Advancing Healthy Nutrition and Aging with New Resources for Federal Advocacy

Advocacy is a powerful and important catalyst for the change we want to see. In a healthcare environment focused on healthy aging and patient-centeredness, older adult malnutrition is a growing crisis, with up to half of older adults being at risk of malnutrition or malnourished. Malnutrition incidence is highest in Black, older adult and low-income communities and yet many people go undiagnosed. Recent reports during COVID-19 emphasize the need for federal relief funding and other pandemic nutrition benefits to continue.

Toolkit Goals

To support advocacy for funding and benefits, Defeat Malnutrition Today and Women in Government released a new Federal Advocacy Toolkit for Nutrition Care and Healthy Aging. It provides information on the issue of older adult malnutrition and how to communicate its impact to federal policymakers. The toolkit outlines strategies for working malnutrition policy proposals into upcoming legislative and public health policy to help ensure quality malnutrition care.

As older adults become a larger proportion of the U.S. population, it is important to promote public health policies that help keep them healthy and active. This begins by establishing malnutrition public health goals and quality measures that will evaluate the effectiveness of programs providing nutrition and healthcare.

For example, in many healthcare settings, adapting institutional trainings to emphasize malnutrition screening and assessment could reduce the incidence of untreated malnutrition. Such trainings and screenings can be strengthened by adopting best practices and quality standards across the spectrum of care.

The causes of malnutrition are multiple and complex, and the solutions require collaboration among many groups. The toolkit organizes the many recommendations for improving malnutrition care into four goals:

  • Improve quality of malnutrition care practices: this starts at the top, including recognition of the need for quality malnutrition care in national population health and chronic disease reports and action plans.
  • Improve access to high-quality malnutrition care and nutrition services: the Centers for Medicare & Medicaid Services’ adoption of a global malnutrition composite score measure in the hospital would help accelerate this. In addition, passing the Medical Nutrition Therapy Act could help improve access.
  • Generate clinical research on malnutrition quality of care: increasing research on older adult nutrition needs and the impact of malnutrition on health outcomes and equity provides better data to improve programs.
  • Advance public health efforts to improve malnutrition quality of care: currently, there are no federal public health goals, such as Healthy People 2030, that address malnutrition. Malnutrition screening and monitoring questions could be added to national surveys of older adults and reported as a key health indicator for older adults.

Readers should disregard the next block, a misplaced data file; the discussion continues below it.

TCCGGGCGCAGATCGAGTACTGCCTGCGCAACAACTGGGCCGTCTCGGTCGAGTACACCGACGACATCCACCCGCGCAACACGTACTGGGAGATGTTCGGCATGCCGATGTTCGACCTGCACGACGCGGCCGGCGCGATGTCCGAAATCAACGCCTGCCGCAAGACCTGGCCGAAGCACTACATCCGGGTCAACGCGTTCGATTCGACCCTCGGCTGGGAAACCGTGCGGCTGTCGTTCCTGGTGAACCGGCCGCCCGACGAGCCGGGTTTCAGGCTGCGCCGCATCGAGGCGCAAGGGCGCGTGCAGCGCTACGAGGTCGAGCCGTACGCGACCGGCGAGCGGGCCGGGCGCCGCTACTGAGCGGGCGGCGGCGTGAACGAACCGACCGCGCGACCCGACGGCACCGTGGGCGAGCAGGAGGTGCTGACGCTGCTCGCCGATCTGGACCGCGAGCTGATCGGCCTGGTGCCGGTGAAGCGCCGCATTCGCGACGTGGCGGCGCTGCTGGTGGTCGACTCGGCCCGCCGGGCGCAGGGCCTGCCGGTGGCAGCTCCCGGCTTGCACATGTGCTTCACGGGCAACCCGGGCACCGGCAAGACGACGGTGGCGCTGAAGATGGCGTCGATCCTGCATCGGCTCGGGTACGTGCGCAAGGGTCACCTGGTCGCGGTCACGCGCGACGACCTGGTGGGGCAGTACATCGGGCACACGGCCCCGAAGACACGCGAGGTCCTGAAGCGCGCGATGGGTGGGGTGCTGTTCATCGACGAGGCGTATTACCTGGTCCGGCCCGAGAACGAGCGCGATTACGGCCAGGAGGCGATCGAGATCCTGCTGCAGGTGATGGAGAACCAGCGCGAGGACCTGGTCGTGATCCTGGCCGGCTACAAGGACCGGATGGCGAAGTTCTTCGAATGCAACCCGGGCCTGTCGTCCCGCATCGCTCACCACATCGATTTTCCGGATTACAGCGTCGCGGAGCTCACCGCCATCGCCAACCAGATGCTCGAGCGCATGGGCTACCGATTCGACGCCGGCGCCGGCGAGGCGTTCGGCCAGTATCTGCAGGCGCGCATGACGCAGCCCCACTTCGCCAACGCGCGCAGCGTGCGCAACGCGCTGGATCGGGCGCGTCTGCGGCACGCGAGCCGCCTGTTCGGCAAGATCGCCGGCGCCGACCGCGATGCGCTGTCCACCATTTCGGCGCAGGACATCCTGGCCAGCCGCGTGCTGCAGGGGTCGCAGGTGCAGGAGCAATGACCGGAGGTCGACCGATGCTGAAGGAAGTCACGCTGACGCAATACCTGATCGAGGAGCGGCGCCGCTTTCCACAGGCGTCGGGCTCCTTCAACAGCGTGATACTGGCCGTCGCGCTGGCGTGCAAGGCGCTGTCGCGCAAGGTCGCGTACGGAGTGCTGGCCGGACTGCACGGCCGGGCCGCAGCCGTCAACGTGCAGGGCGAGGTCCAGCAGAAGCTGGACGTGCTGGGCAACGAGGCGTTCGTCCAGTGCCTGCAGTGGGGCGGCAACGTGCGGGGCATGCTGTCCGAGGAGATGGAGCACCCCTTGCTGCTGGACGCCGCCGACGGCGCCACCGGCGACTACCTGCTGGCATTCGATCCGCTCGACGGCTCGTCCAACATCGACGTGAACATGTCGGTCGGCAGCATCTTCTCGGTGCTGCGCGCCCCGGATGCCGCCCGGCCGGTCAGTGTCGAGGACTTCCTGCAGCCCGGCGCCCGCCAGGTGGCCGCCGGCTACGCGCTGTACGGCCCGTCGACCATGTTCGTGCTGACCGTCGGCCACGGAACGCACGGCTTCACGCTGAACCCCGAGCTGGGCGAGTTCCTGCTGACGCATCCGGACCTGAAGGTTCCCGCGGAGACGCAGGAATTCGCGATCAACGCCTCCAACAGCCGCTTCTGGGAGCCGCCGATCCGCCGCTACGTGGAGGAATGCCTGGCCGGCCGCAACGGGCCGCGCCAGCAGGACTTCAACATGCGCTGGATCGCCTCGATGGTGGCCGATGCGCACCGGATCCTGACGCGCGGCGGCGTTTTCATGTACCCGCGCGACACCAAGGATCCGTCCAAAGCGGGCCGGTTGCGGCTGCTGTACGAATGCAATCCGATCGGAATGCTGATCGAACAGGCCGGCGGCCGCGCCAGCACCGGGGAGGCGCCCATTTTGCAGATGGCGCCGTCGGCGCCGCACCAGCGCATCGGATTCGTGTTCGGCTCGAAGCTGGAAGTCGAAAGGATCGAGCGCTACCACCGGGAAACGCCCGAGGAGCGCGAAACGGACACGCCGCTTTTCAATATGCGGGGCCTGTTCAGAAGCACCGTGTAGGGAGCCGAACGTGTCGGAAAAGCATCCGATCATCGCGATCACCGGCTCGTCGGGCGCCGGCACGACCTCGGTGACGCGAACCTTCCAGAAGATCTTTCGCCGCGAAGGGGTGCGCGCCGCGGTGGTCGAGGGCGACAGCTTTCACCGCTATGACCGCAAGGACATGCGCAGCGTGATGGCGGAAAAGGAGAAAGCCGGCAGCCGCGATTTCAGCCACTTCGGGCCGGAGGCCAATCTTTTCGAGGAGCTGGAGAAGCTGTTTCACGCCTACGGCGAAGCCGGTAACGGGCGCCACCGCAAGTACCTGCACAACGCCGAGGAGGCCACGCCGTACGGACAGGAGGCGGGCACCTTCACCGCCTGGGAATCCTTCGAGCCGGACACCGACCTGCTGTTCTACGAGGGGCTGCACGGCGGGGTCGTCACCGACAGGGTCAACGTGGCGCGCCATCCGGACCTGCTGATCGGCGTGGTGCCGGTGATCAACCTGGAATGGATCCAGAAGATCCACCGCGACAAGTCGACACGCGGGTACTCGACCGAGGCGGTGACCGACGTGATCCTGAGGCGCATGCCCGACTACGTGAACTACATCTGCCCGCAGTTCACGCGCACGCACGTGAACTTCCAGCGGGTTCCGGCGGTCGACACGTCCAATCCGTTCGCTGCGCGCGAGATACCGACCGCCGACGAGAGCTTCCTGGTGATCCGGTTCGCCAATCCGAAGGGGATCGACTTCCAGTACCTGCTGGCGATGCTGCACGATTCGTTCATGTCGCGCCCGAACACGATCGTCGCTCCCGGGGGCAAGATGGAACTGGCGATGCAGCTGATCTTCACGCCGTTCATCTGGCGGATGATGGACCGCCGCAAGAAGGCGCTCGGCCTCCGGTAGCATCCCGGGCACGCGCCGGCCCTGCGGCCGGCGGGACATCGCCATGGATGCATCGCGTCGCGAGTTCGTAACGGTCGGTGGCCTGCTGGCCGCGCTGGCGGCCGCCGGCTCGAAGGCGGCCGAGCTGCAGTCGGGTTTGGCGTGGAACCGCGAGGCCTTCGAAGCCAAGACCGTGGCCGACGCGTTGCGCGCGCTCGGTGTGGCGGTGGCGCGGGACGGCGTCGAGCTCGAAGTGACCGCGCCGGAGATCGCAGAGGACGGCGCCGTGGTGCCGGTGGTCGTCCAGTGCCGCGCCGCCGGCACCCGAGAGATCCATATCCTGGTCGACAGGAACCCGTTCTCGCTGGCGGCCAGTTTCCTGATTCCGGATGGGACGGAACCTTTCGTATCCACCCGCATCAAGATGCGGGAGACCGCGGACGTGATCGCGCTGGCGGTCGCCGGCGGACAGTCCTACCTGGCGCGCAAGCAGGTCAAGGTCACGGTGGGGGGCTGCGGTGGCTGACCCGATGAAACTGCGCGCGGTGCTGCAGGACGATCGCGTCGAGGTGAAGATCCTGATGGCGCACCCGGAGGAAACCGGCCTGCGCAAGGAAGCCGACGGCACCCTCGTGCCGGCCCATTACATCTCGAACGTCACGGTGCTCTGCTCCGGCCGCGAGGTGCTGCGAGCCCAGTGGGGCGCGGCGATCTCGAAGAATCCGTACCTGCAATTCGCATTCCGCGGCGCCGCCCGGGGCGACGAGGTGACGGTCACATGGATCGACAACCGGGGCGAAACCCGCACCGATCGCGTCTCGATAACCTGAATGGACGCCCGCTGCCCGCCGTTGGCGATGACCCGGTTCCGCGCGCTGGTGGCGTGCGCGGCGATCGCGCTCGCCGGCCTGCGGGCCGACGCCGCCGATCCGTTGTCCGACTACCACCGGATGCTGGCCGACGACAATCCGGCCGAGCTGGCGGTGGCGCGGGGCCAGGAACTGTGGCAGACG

Malnutrition is pervasive and costly, causing patient harm and slow recovery, but it has not yet been addressed by a systematic, consistent approach throughout the healthcare system.

Advocacy Tips

Here are a few tips from the Academy of Nutrition and Dietetics to advocate effectively. First, know the goals of your advocacy. Advocating for malnutrition in older adults is important to increase awareness and inform federal legislators of the issue. Second, create a plan on how to accomplish your goals. Such a plan can involve educating your community and federal policymakers on the impact, prevention and treatment of malnutrition. The advocacy toolkit provides tips on communicating with federal policymakers and through social media and offers supporting information.

Malnutrition is pervasive and costly, but has not yet been addressed by a systematic, consistent approach.

Third, find available resources to assist. Toolkits and collaborations are needed to bring these ideas to life. Fourth, consider the point of view of your audience. Are you talking to the local community or writing a formal letter to a legislator in Washington, DC? Fifth, understand whether your audience has the authority to make change. Focus advocacy efforts on people who can create change. Finally, make your case. We are united by a common purpose: serving the older adult.

The COVID-19 pandemic and the rapidly growing older adult population have increased the urgency for policy and advocacy. Defeat Malnutrition Today’s new federal toolkit outlines strategies and recommendations to support high-quality malnutrition care across the United States. Collaborations and partnerships are needed to bring these ideas to life and to secure the future of healthy aging with good nutrition and high-quality, coordinated malnutrition care. We can have far-reaching impacts by providing policymakers with the information they need to ensure that the voices of stakeholders (you, your family and your community) are heard.

Meredith Ponder Whitmire is the policy director and Laura Borth, MS, RD, CD, is the policy analyst, at Defeat Malnutrition Today in Washington, DC.

For additional malnutrition information and resources visit: